Rock and Roll politics.

Oh boy. Another anniversary is on the horizon—and another thirty-year marker. November 7, 1978 was election day in Connecticut, the conclusion of my breakthrough campaign for governor of that state—the most rock & roll campaign in state history.

I've previously mentioned the auspicious beginning of my candidacy. My independent campaign had picked up speed later that summer when I encouraged David Sewall to run with me for Attorney General.

We had crossed paths in college a dozen years earlier (in Astronomy class to be exact) and knew immediately that we were destined for greatness together. I was an Ancient Greek major and he a Music Theory major, so it was obvious even then that we could be a powerful political team with a practical grasp of the burning issues of the day.

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You need to be willing to kill chickens

In a previous post—"Taking Care of Business"—I argue that the great rock bands have been worthy exemplars of aspiration, ambition, motivation, and drive. But that's not sufficient. There are obviously other qualities needed to be successful.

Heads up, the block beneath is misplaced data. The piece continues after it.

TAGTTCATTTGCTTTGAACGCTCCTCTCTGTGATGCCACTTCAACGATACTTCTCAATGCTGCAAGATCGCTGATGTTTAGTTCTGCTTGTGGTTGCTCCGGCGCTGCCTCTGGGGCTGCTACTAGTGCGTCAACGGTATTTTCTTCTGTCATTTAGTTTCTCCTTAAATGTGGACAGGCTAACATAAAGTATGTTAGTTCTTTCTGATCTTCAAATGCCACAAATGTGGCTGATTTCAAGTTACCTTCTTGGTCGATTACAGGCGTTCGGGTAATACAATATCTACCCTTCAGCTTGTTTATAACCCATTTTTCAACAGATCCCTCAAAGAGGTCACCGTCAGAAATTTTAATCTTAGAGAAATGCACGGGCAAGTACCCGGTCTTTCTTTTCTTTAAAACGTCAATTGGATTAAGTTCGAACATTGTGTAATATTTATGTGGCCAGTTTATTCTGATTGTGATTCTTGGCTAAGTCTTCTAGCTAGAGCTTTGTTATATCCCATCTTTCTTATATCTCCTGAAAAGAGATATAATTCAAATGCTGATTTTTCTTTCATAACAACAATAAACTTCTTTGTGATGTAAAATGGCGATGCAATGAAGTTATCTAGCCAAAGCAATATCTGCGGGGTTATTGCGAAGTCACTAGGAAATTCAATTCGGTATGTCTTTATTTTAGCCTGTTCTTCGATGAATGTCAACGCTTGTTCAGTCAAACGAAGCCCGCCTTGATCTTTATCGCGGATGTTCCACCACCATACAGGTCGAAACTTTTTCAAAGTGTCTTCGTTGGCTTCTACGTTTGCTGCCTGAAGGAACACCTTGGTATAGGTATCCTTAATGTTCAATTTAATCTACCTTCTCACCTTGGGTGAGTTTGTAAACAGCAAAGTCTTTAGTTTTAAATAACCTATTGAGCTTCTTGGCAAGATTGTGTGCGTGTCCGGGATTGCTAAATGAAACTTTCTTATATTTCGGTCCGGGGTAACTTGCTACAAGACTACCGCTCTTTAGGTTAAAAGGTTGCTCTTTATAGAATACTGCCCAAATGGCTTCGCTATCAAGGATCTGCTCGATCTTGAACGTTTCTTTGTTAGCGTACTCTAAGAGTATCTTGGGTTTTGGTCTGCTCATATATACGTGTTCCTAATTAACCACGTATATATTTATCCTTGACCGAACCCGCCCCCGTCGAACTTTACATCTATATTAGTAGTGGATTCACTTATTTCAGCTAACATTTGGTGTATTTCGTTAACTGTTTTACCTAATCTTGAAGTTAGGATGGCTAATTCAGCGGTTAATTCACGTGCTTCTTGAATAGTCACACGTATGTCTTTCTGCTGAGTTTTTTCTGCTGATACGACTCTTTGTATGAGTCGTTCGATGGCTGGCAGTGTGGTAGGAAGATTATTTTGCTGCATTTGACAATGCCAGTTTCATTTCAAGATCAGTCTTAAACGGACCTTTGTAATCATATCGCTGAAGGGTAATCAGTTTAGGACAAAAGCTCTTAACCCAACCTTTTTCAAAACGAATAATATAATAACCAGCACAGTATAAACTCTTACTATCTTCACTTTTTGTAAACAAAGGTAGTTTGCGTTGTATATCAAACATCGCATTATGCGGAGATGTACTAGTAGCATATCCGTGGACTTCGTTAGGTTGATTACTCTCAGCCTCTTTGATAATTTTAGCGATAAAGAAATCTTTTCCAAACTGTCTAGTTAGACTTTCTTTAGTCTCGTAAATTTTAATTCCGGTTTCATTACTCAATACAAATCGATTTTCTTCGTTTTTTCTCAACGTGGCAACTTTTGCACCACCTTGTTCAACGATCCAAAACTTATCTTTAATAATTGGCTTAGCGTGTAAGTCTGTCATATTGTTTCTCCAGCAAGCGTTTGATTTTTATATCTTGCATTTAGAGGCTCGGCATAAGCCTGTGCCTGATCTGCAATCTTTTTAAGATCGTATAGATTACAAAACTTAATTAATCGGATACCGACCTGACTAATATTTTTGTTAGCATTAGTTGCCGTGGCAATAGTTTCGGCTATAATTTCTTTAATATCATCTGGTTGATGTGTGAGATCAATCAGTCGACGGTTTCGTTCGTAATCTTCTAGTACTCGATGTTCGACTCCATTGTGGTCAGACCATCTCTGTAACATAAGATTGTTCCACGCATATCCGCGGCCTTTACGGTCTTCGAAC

I thought I'd illustrate this with a story of a particularly hardworking rock & roll group—one of several "almost famous" bands I performed in a few years back.

The Berries—later known as The Band of Angels—were a four-piece Hollywood proto-glamor-rock band. (I'm not sure what that means either.) Our claim to fame was our residency in the early '70s as house band for Gazzarri's, a legendary dance club on Sunset Strip.

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